Kathmandu Banking on Post-Lockdown Wanderlust

NZ-based outdoor gear retailer Kathmandu has confirmed the group’s sales have been hurt by the lockdowns in Eastern Australia., but sees an upturn with the staged re-openings in NSW and Victoria.

The company Tuesday reported same store sales (including online) for the 13 full weeks to October 31 were hit hard by the Covid Delta driven lockdowns with Rip Curl sales down 9.4% overall and Kathmandu brand sales diving 17.6%.

“Pleasingly, online sales have grown strongly at +33.8%, with Rip Curl +11.2% and Kathmandu +58.4%,” Kathmandu told the ASX.

It also noted that Oboz product deliveries will be impacted in the second quarter of 2021-22 as Vietnam footwear factories slowly ramp up production following COVID-19 closures during the first quarter.

Kathmandu says the significant impact from the lockdowns on first quarter sales is expected to result in profit being around $35 million below last year’s first quarter.

This is due to more severe lockdowns in NSW, Victoria, ACT and NZ than the prior period and “without any direct government subsidies recognised to date in 2021-22.”

“COVID-19 continued to be a major disruption in the first quarter, with Australasian retail stores significantly impacted by lockdowns, and supply chain disruption impacting our ability to fulfil strong wholesale demand,” Kathmandu CEO Michael Daly said in Tuesday’s statement.

Performance has recovered as economies reopen ahead of the important Black Friday and Christmas trading period, and the company says inventory remains sufficient to meet expected demand.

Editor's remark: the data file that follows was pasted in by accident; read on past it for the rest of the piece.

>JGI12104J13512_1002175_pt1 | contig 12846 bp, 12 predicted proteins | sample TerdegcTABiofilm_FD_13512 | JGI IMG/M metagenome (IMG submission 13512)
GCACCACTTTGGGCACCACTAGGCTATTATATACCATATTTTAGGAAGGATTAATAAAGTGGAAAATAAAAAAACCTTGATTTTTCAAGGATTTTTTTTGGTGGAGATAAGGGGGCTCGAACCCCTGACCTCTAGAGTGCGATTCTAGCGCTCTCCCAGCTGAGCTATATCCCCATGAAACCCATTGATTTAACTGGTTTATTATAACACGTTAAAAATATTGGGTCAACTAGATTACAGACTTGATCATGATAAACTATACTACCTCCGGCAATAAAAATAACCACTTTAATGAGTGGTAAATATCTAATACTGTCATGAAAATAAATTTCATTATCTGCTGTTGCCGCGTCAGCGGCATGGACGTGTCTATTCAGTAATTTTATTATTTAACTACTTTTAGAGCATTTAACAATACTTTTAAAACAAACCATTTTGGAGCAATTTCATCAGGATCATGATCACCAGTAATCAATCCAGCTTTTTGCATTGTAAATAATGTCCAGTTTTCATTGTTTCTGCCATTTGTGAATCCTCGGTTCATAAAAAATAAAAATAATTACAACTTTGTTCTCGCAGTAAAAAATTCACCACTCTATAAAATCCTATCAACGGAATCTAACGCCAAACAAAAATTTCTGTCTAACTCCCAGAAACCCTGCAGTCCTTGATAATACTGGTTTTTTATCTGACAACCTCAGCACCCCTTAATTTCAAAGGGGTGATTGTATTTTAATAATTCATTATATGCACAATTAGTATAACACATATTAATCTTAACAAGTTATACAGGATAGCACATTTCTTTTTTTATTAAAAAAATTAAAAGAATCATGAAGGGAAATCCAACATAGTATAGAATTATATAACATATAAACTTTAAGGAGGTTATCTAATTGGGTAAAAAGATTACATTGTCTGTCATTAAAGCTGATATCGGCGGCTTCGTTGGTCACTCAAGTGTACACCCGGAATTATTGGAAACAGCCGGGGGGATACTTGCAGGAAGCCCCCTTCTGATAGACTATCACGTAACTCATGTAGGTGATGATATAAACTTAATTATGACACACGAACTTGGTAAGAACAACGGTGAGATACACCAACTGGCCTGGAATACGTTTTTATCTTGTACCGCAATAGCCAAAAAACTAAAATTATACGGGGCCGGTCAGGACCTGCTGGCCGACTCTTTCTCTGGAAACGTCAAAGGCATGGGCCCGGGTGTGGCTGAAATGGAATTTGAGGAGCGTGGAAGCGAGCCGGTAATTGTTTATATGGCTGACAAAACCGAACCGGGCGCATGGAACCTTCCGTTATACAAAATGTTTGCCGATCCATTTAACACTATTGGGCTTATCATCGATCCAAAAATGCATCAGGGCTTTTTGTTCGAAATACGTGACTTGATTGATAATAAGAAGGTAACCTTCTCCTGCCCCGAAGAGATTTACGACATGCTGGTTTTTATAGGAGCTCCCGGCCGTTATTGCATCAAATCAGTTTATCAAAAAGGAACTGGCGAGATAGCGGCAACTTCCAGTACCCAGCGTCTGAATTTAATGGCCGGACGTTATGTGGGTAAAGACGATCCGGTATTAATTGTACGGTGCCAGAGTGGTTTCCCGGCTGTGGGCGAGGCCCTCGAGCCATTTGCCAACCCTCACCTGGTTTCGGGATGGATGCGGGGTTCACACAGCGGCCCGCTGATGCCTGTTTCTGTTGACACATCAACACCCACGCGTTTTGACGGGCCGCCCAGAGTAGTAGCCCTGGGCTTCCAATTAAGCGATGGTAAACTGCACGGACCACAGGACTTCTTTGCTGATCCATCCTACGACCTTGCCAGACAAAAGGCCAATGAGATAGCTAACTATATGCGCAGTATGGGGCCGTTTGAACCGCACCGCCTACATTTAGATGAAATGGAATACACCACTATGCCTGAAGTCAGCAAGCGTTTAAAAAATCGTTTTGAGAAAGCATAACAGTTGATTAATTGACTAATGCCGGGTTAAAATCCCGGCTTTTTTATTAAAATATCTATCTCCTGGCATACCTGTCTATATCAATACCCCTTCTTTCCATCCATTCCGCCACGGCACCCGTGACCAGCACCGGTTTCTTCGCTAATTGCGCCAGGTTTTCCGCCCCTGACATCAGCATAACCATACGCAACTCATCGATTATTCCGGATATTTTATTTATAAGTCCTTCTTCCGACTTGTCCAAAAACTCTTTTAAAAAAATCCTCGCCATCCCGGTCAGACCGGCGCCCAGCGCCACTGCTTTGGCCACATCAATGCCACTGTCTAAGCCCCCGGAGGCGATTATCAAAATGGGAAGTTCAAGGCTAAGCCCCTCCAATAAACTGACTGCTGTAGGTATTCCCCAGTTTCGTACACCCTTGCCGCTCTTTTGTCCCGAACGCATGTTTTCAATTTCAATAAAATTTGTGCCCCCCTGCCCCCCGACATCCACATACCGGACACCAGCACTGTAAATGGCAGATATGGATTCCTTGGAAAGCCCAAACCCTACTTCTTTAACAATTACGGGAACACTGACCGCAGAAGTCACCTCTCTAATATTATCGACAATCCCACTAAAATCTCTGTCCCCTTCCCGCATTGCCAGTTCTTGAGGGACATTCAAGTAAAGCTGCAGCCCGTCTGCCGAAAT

The company is facing a shortage of wetsuits at Rip Curl just as demand is rising and the company admitted that “demand for Rip Curl wetsuits continues to exceed available supply”.

“Freight, logistics and raw material costs remain elevated as the outlook for supply chain remains challenging. This will be managed where possible through pricing and raw material substitution.”

Kathmandu says it is managing ongoing supply chain disruption globally, particularly impacting the timely flow of products into our North American markets.

Kathmandu has also withheld full-year guidance.

“Due to the uncertain COVID-19 trading environment the group will not provide forward guidance, however as markets reopen, trading is expected to improve with growth opportunity in the second half of 2021-22,” the company said.

Kathmandu shares eased 0.6% to $1.56.

About Glenn Dyer

Glenn Dyer has been a finance journalist and TV producer for more than 40 years. He has worked at Maxwell Newton Publications, Queensland Newspapers, AAP, The Australian Financial Review, The Nine Network and Crikey.

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